Typically, hermit crabs are not born with shells; instead, they must scavenge one or find a discarded shell to reside in while they grow and develop. In addition, some hermit crabs may “adopt” a new shell if they find one that fits them well. Lastly, some hermit crabs may make a temporary shell from materials they find around them.
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Getting Their First Shell
Hermit crabs find shells by scavenging or adopting them. They may search for an old one discarded or scavenge one from the environment. If they do not find a suitable shell, they may make something temporary out of materials found around them.
The shells of hermit crabs can be found on beaches, in the sand, or other places near the water. Hermit crabs may scavenge for pieces of broken shells or excavate new ones from the sand. Once a crab finds a suitable shell, it will replace any missing parts with mucous secretions and bits of coral reef material.
How Hermit Crabs Get New Shells
Hermit crabs may find new shells by scavenging, adopting, or making a temporary one. To survive, Hermit crabs must replace their shells every four to eight weeks. They find new shells by raiding other crab’s homes or scavenging on the beach/ocean.
It can take up to 6 months to fully adjust to life inside their new shell! Once they find a suitable Shell, they burrow into it and cement it shut with mucous secretions from their body. Additionally, the spines on the top of their feet help them hold onto their new shell.
Scavenging for Empty Shells
Hermit crabs may scavenge for empty shells on beaches and in the sand. They remove the pieces of coral, oysters, and other small animals from the shell with their claws. Additionally, they may chew small holes in the shell to get inside. When they find an empty shell, they will remove all the pieces and soil from it.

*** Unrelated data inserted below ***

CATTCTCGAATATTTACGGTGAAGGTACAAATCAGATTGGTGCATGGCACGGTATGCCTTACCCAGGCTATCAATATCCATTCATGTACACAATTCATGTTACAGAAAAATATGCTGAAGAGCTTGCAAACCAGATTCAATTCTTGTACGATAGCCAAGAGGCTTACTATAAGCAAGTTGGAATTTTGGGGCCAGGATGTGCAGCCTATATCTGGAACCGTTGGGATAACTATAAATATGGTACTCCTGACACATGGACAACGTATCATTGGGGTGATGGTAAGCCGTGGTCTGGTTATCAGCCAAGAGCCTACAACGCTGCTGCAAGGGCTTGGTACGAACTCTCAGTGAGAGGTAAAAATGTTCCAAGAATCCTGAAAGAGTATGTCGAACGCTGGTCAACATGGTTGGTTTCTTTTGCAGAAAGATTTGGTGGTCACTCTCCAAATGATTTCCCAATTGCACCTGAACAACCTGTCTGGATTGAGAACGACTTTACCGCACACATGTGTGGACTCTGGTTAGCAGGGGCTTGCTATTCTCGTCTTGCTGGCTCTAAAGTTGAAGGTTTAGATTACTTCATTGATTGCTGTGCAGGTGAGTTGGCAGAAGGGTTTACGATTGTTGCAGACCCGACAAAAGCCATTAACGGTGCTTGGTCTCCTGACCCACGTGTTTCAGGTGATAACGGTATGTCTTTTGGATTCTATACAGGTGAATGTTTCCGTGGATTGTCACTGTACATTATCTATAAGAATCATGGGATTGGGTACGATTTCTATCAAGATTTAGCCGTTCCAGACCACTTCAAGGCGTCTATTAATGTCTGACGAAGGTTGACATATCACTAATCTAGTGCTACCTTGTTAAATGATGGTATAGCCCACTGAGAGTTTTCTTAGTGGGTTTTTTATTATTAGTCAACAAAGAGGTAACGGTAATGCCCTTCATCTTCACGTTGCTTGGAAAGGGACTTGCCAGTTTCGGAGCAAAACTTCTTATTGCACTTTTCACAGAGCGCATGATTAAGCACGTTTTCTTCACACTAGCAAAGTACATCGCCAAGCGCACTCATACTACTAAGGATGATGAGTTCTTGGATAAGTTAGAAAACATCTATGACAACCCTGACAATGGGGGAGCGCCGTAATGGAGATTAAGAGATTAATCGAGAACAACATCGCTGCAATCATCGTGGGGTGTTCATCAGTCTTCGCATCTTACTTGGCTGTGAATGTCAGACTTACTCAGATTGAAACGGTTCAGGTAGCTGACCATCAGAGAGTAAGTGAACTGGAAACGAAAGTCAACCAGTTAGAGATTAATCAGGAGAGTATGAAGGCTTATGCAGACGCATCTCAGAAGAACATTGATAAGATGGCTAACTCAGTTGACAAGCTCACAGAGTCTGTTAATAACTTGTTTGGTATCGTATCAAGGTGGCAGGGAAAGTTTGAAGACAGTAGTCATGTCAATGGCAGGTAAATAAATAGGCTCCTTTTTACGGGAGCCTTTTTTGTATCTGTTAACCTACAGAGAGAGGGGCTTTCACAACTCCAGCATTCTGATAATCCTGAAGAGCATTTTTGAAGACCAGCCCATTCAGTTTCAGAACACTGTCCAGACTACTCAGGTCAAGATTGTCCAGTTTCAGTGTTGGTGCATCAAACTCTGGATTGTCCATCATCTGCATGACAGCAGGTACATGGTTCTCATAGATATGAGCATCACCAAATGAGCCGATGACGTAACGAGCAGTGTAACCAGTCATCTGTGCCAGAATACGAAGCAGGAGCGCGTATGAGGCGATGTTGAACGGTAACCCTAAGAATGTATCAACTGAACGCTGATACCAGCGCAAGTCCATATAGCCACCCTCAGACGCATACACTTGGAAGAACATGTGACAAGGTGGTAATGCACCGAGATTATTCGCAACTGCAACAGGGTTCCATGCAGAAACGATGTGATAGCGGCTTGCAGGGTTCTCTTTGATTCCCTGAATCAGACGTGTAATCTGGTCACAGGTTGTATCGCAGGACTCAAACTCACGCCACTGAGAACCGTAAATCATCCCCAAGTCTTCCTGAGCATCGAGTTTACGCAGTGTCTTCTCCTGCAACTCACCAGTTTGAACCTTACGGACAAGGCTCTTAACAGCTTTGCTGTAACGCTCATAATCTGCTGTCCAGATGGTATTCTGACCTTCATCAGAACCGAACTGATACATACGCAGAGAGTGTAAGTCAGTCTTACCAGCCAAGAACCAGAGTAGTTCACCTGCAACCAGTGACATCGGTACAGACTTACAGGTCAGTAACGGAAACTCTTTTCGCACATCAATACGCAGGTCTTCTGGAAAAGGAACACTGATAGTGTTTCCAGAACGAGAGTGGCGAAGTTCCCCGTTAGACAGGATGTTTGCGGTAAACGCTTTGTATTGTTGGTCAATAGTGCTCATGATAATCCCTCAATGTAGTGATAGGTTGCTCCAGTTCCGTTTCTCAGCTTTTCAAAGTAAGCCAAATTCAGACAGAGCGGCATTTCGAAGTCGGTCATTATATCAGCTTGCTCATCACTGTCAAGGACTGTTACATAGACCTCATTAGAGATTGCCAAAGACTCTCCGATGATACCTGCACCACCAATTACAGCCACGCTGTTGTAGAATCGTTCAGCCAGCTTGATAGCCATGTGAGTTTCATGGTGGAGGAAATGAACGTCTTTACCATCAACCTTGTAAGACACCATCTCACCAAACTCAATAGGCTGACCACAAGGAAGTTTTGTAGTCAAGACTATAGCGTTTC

Dead Hermit Crabs
Occasionally, a hermit crab will find a dead or abandoned shell. If the crab can access the hinge and lock tabs on the shell, it will use its claws to get inside. Once inside, it can chew small holes in the shell so it can move around comfortably. Hermit crabs may use dead shells as their new home for up to six months or longer!
Fighting Other Hermit Crabs
Hermit crabs may fight for shells if they cannot find any. They will use their claws, antennae, and spines to damage or remove the shell from another crab.
Also, hermit crabs may expel a foul-smelling liquid from their bodies when fighting. This liquid can irritate other animals and cause them to avoid the area. Additionally, hermit crabs may try to steal each other’s food.
How Often Do Hermit Crabs Change Shell?
Molting, or the process of changing shells, is a traumatic event for crabs, and it’s essential to provide them with a safe place to do it. Most hermit crabs change their shell only once during their lifetime – a critical process known as molting. Additionally, some hermit crabs may change their shell more than once.
Hermit crabs usually molt (change their shells) about every six months. As they do so, the old shell is left behind – known as the ‘cast exoskeleton.’ Newly molted crabs look different from the older ones as they have a whiter shells.
After molting, hermit crabs may feel a sense of insecurity. They may avoid light and move around frequently in their new shell to ensure it’s strong enough. Additionally, they may expel a foul-smelling liquid from their body to mark the territory as their own. Once they’re comfortable in their new shell, hermit crabs will resume eating and drinking and start reproducing!
If there’s a conflict between hermit crabs over a shell, the older crab will usually try to ‘dominance’ the younger one, for example, by eating more or fighting more frequently.
This can be stressful for the younger crab and may make it less likely to find a new shell later in life. Additionally, when hermit crabs conflict, they will often change shells, providing an alternate refuge from the situation.
Although molting is a significant and traumatic event for hermit crabs, it’s not the only time they’ll change shells. Hermit crabs will also change their shells when they’re born, grow larger or smaller (in response to food availability), and when reach sexual maturity.
How Do Hermit Crabs Choose Their Shells?